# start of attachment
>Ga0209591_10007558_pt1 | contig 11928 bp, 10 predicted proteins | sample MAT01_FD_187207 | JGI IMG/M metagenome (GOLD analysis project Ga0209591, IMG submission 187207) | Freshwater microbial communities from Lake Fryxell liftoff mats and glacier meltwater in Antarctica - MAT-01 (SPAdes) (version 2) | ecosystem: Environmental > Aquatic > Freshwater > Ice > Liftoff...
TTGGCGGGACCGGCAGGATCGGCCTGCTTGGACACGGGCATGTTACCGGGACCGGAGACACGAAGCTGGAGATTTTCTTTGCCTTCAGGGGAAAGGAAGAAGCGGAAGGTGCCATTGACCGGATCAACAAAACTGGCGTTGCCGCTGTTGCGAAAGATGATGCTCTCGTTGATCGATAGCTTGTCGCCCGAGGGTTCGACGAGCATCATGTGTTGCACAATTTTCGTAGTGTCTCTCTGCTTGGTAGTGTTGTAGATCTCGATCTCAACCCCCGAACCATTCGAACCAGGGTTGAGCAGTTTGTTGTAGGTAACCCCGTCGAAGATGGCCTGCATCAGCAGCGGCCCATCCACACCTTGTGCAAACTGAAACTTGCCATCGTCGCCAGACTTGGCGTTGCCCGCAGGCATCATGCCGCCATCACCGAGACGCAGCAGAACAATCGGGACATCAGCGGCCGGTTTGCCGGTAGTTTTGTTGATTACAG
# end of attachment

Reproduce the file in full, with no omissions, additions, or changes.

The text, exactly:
>Ga0209591_10007558_pt1 | contig 11928 bp, 10 predicted proteins | sample MAT01_FD_187207 | JGI IMG/M metagenome (GOLD analysis project Ga0209591, IMG submission 187207) | Freshwater microbial communities from Lake Fryxell liftoff mats and glacier meltwater in Antarctica - MAT-01 (SPAdes) (version 2) | ecosystem: Environmental > Aquatic > Freshwater > Ice > Liftoff...
TTGGCGGGACCGGCAGGATCGGCCTGCTTGGACACGGGCATGTTACCGGGACCGGAGACACGAAGCTGGAGATTTTCTTTGCCTTCAGGGGAAAGGAAGAAGCGGAAGGTGCCATTGACCGGATCAACAAAACTGGCGTTGCCGCTGTTGCGAAAGATGATGCTCTCGTTGATCGATAGCTTGTCGCCCGAGGGTTCGACGAGCATCATGTGTTGCACAATTTTCGTAGTGTCTCTCTGCTTGGTAGTGTTGTAGATCTCGATCTCAACCCCCGAACCATTCGAACCAGGGTTGAGCAGTTTGTTGTAGGTAACCCCGTCGAAGATGGCCTGCATCAGCAGCGGCCCATCCACACCTTGTGCAAACTGAAACTTGCCATCGTCGCCAGACTTGGCGTTGCCCGCAGGCATCATGCCGCCATCACCGAGACGCAGCAGAACAATCGGGACATCAGCGGCCGGTTTGCCGGTAGTTTTGTTGATTACAG